Visit the main library of the Columbus Metropolitan Library
By Nick Dekker
Posted on: December 23, 2021
the Metropolitan Library of Columbus is consistently ranked as one of the nation’s top library systems, with a central building and 22 branches across Franklin County that provide welcoming spaces for reading, research, study, community gatherings, and more .
The library’s crown jewel, so to speak, is the Main Library building on South Grant Street in downtown Columbus. The original building opened in 1907, funded by industrialist and philanthropist Andrew Carnegie. Built in the Beaux-Arts style with white Vermont marble, the building was extended several times during the 20th and 21st centuries, with a major renovation in 2015-2016. Updates have modernized the building and added new amenities while preserving and better showcasing the original structure.
Like all branches, the Main Library has thousands of volumes and welcoming community spaces. The renovations have opened up more space for readers and students, including private study booths, homework assistance stations, access to media resources. The Large Reading Room features high glass walls that overlook the nearby park, while a cafe and gift shop on the ground floor provide guests with a place to relax and rejuvenate.
The main library atrium is bright and welcoming, with three floors above it. On the ground floor is a large children’s area, complete with shelving unit of children’s books, computers, study area and plenty of nooks and crannies to read your favorite stories. There is even a special lower entrance which is just for the kids!
Back in the atrium, the staircase to the second floor features a long mural by beloved Columbus artist Aminah Robinson. Robinson worked in all kinds of media and was known for her large-scale plays using the African concept of Sankofa, describing and exploring the past in order to move forward into the future. Take the time to really explore Robinson’s eye-catching mural in the library; you can see more of his work at Columbus Art Museum a few blocks away.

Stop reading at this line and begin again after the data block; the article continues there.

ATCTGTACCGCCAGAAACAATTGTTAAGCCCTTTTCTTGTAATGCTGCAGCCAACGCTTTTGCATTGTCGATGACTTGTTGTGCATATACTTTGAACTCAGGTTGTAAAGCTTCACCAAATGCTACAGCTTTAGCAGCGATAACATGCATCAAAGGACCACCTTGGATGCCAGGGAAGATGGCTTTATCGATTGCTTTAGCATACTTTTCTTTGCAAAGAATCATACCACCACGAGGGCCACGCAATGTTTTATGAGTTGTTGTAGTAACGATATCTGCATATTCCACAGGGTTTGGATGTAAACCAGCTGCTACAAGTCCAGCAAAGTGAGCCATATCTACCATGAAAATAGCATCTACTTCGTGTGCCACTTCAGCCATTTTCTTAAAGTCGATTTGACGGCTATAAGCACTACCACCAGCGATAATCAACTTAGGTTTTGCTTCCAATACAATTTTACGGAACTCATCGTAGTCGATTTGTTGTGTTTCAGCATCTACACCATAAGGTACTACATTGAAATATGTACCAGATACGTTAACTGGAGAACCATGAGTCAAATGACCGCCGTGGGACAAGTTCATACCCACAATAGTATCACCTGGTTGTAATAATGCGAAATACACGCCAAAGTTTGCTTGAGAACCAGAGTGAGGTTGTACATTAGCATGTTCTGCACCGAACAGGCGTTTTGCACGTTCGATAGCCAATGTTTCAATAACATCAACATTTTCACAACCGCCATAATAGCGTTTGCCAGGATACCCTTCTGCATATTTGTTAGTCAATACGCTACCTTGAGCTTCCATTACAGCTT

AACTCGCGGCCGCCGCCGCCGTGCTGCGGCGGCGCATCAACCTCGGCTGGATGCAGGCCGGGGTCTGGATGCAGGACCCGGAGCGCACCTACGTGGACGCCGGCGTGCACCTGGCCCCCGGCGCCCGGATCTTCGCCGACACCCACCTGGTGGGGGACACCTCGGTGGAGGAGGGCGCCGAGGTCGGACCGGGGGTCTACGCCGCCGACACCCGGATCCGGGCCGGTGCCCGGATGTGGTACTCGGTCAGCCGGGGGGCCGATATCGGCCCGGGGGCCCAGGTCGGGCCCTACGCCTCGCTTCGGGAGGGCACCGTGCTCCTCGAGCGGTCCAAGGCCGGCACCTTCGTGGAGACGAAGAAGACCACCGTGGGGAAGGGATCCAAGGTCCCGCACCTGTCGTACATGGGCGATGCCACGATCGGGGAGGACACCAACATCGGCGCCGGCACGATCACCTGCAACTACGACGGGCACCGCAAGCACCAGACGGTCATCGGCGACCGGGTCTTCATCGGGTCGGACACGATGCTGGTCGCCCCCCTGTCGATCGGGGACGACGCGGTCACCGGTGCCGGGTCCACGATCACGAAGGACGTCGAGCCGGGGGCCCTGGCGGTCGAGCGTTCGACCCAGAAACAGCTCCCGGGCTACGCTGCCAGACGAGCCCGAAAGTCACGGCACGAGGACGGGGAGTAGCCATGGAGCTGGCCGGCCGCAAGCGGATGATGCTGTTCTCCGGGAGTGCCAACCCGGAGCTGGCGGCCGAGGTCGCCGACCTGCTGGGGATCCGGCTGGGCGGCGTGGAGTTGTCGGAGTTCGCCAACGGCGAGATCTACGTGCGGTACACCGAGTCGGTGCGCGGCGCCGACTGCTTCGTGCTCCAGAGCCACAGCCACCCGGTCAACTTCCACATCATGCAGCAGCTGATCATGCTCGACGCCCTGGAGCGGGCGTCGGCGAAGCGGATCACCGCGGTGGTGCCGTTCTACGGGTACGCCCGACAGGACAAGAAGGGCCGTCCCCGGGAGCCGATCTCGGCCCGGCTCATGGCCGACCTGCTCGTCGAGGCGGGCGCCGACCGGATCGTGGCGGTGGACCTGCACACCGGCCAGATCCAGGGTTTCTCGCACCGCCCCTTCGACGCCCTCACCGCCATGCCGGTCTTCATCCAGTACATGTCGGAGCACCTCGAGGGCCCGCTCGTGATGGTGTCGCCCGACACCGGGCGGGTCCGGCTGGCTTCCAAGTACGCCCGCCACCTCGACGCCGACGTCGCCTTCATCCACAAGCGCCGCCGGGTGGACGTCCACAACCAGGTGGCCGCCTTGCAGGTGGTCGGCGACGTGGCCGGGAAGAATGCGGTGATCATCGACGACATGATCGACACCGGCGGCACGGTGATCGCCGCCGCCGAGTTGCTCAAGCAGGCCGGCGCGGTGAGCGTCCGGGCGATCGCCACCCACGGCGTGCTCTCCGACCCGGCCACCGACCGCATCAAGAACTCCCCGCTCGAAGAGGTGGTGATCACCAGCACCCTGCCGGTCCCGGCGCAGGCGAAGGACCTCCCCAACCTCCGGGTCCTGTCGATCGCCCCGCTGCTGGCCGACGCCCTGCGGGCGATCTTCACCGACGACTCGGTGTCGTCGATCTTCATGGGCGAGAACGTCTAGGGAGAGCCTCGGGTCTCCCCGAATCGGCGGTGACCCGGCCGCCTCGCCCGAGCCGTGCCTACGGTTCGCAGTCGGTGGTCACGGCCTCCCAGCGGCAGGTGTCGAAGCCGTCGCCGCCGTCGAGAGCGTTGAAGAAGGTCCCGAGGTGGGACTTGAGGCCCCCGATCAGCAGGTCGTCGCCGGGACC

One of the main library’s most popular seasonal attractions is the Huntington Holiday Train. A tradition for more than two decades, the giant display features several model trains crossing a wintry landscape. Children of all ages have fun spying on all the little hidden details. The exhibit usually opens in late November (just before Thanksgiving) and takes place during the first week of January.
The renovations also designated a space on the second floor of the building as Carnegie Gallery, which is dedicated to showing the work of Ohio artists. Exhibits rotate every two months and often partner with other organizations in Ohio to showcase the artists’ work around a theme.
Also end your visit to the main library with a stroll outside! Recent renovations have better connected the rear of the library with the adjoining topiary garden park. The park is perfect for a leisurely stroll, but you can’t miss its most famous feature: a recreation of Georges Seurat’s painting “A Sunday Afternoon on the Island of LaGrande Jatte” in topiary form. The unique landscape has captured the attention of publications around the world.